Iowa Legislative Report #10
Iowa Legislative Reports #8 and #9
Iowa Legislative Report #7
Iowa Legislative Report #6

Iowa Legislative Report #5
 
 

The IBA Legislative Committee has put together a list of important people that we must contact this legislative session.
It's critical that they hear from the hunting community about current legislation and our concerns with the downward
trend of the deer herd.

We need more than bowhunters to get involved. Please forward this to all of your friends.
It doesn't matter if they are gun deer hunters, fur trappers, fishermen or upland bird hunters.
We are all in this together.

   
1. As issues arise that require the attention of many of us, or if you simply have a personal concern, please contact your legislator, make a phone call and write an email. Most legislators have informal meetings in their home town. Please take the time to sit in on one of these meetings. Get to know your elected officials on a first name basis. As always be polite and respectful. They are just like us, hardworking people trying to do a tough job. Most of them are not hunters. They need help understanding why or how hunting impacts our state. It is up to us to help them “get it”.
 
2. Contact members of the Natural Resource Committees, they have the final word as to which legislation goes to the house and senate floor for consideration.
 
3. Contact the Governor’s office. The Governor elected not to follow the DNR's recommendations that antlerless tags be cut in many counties. It's time that wildlife management practices are left up to the professionals not special interest groups.
 
4. Couple quick facts to use:
A. At the end of late ML season harvest numbers are down 5% compared to last year.
Number of tags sold is almost identical to last year.
      B. Currently the data indicates the projected statewide postseason deer population for 2012
(May population) will be over 30% lower (31%) than it was in 2006.
 
Find Your Legislators
Very easy to use, Ctrl + Click to follow link.
Then just type in your address and zip code.
All your legislators will pop up state and federal.
   
   
Natural Resources
All legislation pertaining to hunting & fishing will go through these committees
   
   
Senate Committee
Chair
Dick L. Dearden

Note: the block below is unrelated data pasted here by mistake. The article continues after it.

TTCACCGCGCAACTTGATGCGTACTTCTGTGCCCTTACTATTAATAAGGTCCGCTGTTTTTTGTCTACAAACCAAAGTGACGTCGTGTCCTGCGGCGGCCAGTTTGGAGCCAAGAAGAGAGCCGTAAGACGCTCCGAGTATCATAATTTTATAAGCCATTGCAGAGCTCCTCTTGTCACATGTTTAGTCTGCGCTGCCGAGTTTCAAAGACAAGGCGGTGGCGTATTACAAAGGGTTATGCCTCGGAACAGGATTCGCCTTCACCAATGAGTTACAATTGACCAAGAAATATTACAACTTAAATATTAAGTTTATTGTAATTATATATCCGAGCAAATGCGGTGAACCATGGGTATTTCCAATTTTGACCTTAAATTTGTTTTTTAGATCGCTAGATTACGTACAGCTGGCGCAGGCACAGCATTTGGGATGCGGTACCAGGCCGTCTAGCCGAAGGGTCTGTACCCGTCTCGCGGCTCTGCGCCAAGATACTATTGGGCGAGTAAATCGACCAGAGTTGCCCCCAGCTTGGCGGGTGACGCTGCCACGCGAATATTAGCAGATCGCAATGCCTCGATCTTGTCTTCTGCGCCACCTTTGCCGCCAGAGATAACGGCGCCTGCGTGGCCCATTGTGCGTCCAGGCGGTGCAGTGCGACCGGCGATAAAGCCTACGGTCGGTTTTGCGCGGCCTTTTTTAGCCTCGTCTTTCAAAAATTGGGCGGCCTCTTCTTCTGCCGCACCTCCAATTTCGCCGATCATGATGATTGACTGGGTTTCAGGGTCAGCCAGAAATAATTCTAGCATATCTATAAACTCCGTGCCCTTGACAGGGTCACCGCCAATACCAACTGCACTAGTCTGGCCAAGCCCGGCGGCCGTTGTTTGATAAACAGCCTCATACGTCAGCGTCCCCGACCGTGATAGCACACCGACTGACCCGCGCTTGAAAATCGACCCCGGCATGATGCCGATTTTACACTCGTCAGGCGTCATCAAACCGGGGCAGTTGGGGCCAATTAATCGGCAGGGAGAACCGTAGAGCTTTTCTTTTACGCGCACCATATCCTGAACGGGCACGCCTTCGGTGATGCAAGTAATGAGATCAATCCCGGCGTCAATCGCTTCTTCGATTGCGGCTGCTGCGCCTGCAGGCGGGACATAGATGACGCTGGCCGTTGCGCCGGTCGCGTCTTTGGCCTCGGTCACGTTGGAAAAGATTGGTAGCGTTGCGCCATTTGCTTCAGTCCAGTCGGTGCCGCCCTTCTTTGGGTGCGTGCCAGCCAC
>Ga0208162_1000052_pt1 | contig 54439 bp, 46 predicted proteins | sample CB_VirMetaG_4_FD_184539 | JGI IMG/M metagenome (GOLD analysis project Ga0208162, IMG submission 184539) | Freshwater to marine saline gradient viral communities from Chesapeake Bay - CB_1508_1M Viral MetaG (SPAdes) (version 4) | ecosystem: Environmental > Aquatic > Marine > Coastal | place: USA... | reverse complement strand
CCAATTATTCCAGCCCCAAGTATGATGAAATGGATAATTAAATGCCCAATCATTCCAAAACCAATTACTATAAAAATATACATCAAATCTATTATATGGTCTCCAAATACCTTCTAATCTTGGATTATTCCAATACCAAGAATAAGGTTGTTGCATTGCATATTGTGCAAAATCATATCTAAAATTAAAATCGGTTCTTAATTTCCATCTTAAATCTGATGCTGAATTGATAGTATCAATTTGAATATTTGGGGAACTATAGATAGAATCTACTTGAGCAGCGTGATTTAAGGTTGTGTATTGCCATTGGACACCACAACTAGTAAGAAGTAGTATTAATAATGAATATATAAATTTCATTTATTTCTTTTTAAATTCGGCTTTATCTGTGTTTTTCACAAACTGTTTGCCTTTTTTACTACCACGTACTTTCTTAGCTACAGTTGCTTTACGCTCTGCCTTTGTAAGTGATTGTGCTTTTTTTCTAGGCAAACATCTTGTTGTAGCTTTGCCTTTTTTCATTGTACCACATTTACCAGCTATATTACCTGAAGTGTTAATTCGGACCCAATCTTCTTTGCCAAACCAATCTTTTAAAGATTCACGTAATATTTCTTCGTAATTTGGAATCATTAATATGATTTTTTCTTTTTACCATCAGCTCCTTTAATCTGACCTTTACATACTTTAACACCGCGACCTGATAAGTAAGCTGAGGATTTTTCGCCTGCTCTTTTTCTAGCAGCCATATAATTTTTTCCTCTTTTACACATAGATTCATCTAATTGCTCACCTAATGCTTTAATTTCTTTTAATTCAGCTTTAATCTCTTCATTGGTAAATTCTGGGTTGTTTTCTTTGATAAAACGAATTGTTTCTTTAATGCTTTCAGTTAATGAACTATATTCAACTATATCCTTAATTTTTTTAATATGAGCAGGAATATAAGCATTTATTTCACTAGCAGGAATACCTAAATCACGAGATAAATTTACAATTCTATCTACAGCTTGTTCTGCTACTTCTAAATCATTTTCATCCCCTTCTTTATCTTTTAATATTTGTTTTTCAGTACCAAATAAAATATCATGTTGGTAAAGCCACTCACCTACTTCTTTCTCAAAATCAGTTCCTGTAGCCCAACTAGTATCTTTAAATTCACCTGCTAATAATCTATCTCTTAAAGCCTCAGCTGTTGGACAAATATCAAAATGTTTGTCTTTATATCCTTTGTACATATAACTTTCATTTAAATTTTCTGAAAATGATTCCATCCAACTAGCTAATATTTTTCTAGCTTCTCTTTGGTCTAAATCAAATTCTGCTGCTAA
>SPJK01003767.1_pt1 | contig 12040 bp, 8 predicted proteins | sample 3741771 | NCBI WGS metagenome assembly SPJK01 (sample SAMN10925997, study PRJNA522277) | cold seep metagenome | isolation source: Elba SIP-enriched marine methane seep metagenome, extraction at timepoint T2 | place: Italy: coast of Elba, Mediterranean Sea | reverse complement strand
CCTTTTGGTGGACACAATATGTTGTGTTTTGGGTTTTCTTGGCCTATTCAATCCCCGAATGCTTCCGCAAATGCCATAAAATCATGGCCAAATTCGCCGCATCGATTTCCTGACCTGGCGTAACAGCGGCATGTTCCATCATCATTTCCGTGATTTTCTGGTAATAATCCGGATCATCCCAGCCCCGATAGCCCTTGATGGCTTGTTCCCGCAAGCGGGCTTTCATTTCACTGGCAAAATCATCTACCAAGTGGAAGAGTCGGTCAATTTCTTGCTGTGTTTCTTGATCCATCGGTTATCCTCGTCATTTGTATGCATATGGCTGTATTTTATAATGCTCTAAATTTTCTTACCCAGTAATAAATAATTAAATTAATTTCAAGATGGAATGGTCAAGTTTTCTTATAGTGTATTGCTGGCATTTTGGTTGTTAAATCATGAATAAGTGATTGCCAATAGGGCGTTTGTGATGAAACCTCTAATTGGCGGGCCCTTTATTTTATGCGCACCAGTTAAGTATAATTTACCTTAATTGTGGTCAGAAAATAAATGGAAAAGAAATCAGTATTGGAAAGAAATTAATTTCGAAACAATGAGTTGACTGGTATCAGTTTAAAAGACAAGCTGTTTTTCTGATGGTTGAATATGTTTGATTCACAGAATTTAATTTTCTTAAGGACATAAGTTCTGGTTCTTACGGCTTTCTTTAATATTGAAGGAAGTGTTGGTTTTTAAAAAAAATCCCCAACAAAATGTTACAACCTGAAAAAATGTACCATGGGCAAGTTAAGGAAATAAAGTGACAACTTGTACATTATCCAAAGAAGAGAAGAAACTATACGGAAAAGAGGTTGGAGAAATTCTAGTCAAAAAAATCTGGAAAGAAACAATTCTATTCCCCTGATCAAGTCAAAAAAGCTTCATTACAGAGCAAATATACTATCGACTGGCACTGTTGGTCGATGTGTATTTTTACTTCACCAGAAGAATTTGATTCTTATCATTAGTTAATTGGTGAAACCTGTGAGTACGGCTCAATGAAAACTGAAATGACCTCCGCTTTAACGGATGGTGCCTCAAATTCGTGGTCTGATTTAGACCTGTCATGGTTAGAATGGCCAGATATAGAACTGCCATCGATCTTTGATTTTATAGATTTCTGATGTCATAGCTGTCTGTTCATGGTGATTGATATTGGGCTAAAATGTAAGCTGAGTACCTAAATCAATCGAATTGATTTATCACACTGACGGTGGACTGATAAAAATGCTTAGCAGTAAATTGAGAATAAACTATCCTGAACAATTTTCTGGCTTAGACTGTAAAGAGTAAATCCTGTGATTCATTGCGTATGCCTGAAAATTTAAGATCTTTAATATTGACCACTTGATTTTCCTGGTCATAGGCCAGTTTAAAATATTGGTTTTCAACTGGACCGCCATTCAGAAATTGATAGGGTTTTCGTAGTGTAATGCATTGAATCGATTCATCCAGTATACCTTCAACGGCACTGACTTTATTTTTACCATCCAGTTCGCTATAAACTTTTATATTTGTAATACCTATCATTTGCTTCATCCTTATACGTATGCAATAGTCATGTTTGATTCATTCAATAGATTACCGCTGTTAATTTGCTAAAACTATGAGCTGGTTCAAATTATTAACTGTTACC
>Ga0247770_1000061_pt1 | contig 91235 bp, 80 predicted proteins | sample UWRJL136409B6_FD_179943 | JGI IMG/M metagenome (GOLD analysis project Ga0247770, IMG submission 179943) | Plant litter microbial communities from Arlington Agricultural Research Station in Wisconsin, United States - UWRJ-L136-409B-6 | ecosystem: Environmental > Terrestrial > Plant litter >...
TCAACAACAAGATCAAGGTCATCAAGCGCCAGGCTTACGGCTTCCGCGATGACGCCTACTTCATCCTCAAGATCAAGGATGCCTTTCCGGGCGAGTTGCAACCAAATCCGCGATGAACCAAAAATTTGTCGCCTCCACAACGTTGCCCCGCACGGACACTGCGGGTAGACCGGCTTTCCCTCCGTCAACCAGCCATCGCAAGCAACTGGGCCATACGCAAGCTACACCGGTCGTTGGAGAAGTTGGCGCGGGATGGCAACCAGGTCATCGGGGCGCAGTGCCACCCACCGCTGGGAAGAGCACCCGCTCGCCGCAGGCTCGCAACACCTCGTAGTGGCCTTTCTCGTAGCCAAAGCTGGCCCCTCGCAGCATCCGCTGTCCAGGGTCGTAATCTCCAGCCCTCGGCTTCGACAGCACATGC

, D
District 16,
Vice Chair
Chris Brase
, D
District 46
Ranking Member
Ken Rozenboom, R
District 40
       
       
Brian Schoenjahn, D
District 32
Joe M. Seng, D
District 45
Tom Shipley, R
District 11
Dan Zumbach, R
District 48
       
Jerry Behn, R
District 24
Joe Bolkcom, D
District 43
David Johnson, R
District 1
Kevin Kinney, D
District 39
       
Janet Petersen, D
District 18
Amanda Ragan, D
District 27
   
       
       
House Committee
   
Chair
Brian Moore, R
District 58
Vice Chair
Dean Fisher, R
District 72
Ranking Member
Curt Hanson, D
District 82
       
       
Rob Bacon, R
District 48
Clel Baudler, R
District 20
Liz Bennett, D
District 65
Brian Best , R
District 12
       
Chris Hall, D
District 13
Lisa Heddens, D
District 46
John H. Wills, R
District 1
Jarad J. Klein, R
District 78
       
Kevin Koester, R
District 38
Jim Lykam , D
District 89
Dave Maxwell, R
District 76
Helen Miller, D
District 9
       
Norlin Mommsen, R
District 97
Scott Ourth , D
District 26
Ross Paustian, R
District 92
Patti Ruff, D
District 56
       
Phyllis Thede, D
District 93
     
   
   
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Member Stories
Submit your story by emailing Randy Taylor
 
 
Member Story
Love My Decoy
by Robin Klemme

I've talked in the past of how much I enjoy using a decoy. This year proved its worthiness again. On November 17th I was perched in my tree where deer pass through from big timber to big timber. This area is terrible in October as I have sat there all day in past years and never seen a doe more less a buck at times. But come rut time the bucks pass through this thinly 150 yard long timber stretch and with my decoy in the open pasture it makes it very visible to them.